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On This Day

  • 2011

    "An Evening with Stephen Sondheim" features the legendary composer and lyricist in an informal conversation facilitated by Professor of Theater Davis Robinson and Associate Professor of Music Vineet Shende.


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September 2014
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What Will Happen in 2016?

Where do you think the US will be in 2016? Ready to elect another Democrat, or ready to shift to the right and elect a Republican? Who might be running for president in four years?

Janet Martin: It is far too early to make projections about 2016. The best illustration is the case of President George H. W. Bush. His popularity was so high following the Persian Gulf War that the most prominent Democrats stayed out of the 1992 nomination contest, suspecting there would be no way that an incumbent and popular George Bush would ever lose reelection. A little known Governor from Arkansas named Bill Clinton entered the nomination contest, and as President Bush’s popularity precipitously dropped, especially as he was challenged in the Republican primary by Pat Buchanan in New Hampshire for breaking his pledge “not to raise taxes,” Bill Clinton went on to win the Democratic nomination and the White House in 1992.

With no incumbent in the 2016 race, the nomination contests for both the Democratic and Republican Parties will be wide open. And the rules in effect in the quest to win delegates are not yet known. Both parties have a number of strategic calculations to make, including the front-loading of contests; and both parties will need to do some assessment of its political base.

Andrew Rudalevige: One of the lessons of the Obama administration is we have no idea who could be president! In 2004, you probably didn’t say, ‘You know what, in 2008, I think that guy, [the one who gave] a good speech, I think he’ll be president.’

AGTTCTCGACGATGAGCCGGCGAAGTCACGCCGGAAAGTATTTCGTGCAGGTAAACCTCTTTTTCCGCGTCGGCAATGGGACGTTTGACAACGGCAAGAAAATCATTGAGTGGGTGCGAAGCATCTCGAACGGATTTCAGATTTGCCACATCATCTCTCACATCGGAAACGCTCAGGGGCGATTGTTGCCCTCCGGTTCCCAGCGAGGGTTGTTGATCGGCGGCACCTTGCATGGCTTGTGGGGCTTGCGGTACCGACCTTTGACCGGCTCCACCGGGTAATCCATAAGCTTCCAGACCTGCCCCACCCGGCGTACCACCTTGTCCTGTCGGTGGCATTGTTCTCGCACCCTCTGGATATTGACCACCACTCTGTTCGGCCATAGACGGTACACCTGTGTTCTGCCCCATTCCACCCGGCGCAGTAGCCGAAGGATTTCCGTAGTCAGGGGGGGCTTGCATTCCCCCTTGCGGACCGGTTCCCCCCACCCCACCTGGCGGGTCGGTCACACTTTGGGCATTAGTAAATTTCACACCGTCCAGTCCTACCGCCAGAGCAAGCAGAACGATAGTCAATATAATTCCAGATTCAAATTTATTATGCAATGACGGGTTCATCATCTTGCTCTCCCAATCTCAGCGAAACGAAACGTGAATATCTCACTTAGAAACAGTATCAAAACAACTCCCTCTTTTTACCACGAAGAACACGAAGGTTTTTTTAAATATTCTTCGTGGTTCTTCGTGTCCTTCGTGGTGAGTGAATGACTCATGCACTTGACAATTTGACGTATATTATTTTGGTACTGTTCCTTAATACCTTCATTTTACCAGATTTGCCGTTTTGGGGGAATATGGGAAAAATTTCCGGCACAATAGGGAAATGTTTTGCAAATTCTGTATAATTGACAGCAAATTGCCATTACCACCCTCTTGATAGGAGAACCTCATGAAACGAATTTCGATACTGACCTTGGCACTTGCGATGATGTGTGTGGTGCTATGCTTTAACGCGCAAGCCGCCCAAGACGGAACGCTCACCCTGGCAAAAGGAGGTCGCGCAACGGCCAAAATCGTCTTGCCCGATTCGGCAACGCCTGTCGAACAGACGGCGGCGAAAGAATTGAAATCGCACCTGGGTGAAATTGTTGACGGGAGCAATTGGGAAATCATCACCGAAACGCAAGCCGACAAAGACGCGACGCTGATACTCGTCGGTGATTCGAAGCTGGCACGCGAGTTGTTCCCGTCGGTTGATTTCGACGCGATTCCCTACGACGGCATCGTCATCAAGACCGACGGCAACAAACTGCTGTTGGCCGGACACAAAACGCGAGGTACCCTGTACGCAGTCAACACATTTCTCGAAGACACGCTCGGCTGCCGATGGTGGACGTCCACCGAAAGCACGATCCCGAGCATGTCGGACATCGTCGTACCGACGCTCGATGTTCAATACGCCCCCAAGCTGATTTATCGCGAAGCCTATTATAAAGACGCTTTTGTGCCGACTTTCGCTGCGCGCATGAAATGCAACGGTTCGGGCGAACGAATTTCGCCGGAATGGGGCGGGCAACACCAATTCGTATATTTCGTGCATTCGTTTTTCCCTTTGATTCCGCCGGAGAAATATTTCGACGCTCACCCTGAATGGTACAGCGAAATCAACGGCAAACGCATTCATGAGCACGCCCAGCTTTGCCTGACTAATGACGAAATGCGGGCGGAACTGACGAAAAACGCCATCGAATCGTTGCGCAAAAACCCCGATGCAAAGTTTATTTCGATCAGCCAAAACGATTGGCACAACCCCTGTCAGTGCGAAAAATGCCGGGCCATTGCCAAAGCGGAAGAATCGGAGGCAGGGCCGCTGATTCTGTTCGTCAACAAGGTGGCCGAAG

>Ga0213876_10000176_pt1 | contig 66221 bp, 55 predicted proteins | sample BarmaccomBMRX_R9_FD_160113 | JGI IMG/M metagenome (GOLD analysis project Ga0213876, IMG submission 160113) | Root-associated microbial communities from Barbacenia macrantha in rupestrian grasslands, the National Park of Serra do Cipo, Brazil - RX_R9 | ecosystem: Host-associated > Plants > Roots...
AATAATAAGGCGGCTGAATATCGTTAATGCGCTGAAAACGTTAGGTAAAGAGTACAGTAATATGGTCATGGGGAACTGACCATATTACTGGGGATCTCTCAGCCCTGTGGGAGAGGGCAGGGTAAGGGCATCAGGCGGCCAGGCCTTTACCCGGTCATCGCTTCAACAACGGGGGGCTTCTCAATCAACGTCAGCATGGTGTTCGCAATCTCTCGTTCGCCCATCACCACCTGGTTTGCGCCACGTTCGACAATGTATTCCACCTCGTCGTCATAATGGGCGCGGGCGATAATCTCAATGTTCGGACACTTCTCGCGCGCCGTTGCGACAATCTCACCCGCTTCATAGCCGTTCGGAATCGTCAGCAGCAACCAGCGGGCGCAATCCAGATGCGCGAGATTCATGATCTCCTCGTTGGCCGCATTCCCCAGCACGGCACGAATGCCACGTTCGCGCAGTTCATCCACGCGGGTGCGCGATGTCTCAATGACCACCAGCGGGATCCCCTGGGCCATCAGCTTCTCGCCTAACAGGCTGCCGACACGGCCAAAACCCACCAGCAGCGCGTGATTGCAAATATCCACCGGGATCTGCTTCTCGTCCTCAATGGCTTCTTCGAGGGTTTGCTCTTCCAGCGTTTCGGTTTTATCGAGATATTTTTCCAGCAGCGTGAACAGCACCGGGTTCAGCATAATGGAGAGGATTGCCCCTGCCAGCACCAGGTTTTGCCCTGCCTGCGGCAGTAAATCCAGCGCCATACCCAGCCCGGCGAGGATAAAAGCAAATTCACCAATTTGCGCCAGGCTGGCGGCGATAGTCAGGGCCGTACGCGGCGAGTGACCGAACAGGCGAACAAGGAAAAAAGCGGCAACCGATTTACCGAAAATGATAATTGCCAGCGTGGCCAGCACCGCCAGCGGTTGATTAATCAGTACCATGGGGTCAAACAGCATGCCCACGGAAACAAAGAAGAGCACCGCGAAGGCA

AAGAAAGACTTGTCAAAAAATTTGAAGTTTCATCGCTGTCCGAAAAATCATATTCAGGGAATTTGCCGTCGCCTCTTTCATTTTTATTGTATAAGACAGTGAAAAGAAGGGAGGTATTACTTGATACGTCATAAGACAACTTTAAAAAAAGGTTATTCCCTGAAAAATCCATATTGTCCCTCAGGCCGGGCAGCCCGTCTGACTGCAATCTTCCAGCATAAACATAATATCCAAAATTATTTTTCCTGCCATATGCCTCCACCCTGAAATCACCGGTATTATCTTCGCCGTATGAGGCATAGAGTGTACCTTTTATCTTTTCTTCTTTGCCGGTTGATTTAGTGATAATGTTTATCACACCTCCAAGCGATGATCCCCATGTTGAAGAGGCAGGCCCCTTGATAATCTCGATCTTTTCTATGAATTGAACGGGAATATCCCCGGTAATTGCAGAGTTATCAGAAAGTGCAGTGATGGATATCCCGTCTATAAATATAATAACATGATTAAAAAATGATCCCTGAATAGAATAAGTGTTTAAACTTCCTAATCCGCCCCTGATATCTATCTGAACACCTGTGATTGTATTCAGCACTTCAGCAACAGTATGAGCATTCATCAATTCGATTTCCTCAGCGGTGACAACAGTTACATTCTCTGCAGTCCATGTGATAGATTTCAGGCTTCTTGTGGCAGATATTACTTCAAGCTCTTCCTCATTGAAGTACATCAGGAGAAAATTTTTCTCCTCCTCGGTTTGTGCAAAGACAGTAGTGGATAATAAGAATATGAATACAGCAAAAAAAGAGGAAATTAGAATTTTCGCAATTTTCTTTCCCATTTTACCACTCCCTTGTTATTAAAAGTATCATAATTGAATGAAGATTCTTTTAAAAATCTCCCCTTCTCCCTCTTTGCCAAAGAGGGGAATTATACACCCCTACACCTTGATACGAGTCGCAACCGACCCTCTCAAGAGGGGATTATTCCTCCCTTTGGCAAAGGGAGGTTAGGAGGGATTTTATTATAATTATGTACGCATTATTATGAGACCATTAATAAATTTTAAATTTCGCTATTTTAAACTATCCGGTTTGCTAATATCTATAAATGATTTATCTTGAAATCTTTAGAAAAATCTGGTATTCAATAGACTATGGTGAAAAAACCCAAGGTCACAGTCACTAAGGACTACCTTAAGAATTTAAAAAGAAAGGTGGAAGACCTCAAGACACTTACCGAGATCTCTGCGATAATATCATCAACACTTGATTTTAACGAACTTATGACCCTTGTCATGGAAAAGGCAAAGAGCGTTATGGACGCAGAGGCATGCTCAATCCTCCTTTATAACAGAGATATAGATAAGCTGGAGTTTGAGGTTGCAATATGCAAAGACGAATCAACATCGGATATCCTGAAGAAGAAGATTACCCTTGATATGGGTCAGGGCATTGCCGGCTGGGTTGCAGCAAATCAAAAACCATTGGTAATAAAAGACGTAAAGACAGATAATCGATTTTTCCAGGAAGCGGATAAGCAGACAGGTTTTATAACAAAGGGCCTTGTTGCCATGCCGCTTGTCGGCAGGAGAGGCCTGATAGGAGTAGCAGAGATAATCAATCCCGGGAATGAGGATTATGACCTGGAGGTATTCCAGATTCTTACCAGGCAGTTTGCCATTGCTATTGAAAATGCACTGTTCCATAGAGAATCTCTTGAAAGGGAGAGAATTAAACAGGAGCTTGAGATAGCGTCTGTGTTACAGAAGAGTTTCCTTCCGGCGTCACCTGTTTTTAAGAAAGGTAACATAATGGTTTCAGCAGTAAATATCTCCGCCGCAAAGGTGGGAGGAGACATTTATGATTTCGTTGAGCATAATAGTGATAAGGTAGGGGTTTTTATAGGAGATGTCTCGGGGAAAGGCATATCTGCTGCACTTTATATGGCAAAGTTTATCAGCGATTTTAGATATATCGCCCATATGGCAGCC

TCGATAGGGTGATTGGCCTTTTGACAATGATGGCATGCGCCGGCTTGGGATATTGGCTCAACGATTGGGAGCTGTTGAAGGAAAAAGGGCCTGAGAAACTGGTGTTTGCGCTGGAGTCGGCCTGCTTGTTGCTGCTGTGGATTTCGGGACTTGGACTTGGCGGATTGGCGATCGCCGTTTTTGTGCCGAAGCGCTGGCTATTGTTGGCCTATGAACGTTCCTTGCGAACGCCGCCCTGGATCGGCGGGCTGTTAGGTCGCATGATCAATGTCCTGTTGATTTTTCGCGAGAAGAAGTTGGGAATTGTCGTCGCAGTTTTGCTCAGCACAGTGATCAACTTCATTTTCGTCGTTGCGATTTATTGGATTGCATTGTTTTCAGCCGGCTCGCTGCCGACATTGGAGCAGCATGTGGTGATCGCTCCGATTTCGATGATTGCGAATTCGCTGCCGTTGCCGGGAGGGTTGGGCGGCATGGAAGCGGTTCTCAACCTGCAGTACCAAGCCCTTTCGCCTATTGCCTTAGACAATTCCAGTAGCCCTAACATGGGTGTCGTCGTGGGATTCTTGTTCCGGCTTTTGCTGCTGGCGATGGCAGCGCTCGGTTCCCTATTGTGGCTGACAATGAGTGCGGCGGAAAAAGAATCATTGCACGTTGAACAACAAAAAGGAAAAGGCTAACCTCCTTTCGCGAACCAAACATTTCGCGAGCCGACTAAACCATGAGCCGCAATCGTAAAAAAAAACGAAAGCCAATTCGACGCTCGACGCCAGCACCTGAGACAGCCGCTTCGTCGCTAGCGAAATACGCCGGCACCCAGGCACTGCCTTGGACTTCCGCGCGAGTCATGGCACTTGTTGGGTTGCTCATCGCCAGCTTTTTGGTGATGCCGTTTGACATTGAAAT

Political scientists do factor incumbency into their forecast models. Usually after one term, people are willing to give the incumbent party more time, but after two terms [their support] begins to fade, after three, the “time for a change” variable is a real drag on the incumbent party’s success. For example, George H.W. Bush was able to win what you might call the third term of Ronald Reagan, but not a fourth. So at best in 2016 this factor is neutral, and probably negative, for whoever the Democratic nominee is.

Then you have the big if, which is what the economy will look like. You do have a fairly plausible set of Republican nominees, much more plausible for 2016 than they would have been for 2012 – younger officeholders like Marco Rubio or Bobby Jindal. The Republicans hold 30 governorships, which is a common stepping-stone upwards. The problem, as we saw for Gov. Romney, will be trying to negotiate the challenge of a Republican primary season where you’re pulled pretty hard to the right against the general election, where you have a pretty solid group of moderate voters.

The Democratic side is also in theory wide open. You’ve got, obviously, Secretary Clinton. Vice-president Biden has at least mischievously talked about it, but he’ll be 74 by then. There are fewer Democratic gubernatorial ‘stars’; Andrew Cuomo is perhaps an exception.

The Republican side will have a fairly big struggle, because I think a lot of it will be about what the party wants to stand for. Paul Ryan, still in the House,is arguably “next in line”; Rob Portman, in the Senate, is also plausible.. But I’m not sure I see a Washington person getting the nomination on the Republican side. I think you’ll see a number of people tentatively put their feet into the race, but public approval of Congress is so low that it’s hard to imagine that being a really great springboard into the presidency at this point. I think it’ll be one of the governors, someone coming from the outside who can stake a more plausible claim to being an effective reformer. Mitch Daniels comes to mind, [even] Rick Perry (there are many second acts in American politics!)

There have been a number of people in the House who have been very active: Eric Cantor, Ryan — I think you’ll see a number of people tentatively put their feet into the race. But public approval of Congress is so low that it’s hard to imagine for either party that being a really great springboard into the presidency at this point.

But at this point, we don’t even know the rules of the next nominating season. Ask me again after the midterms!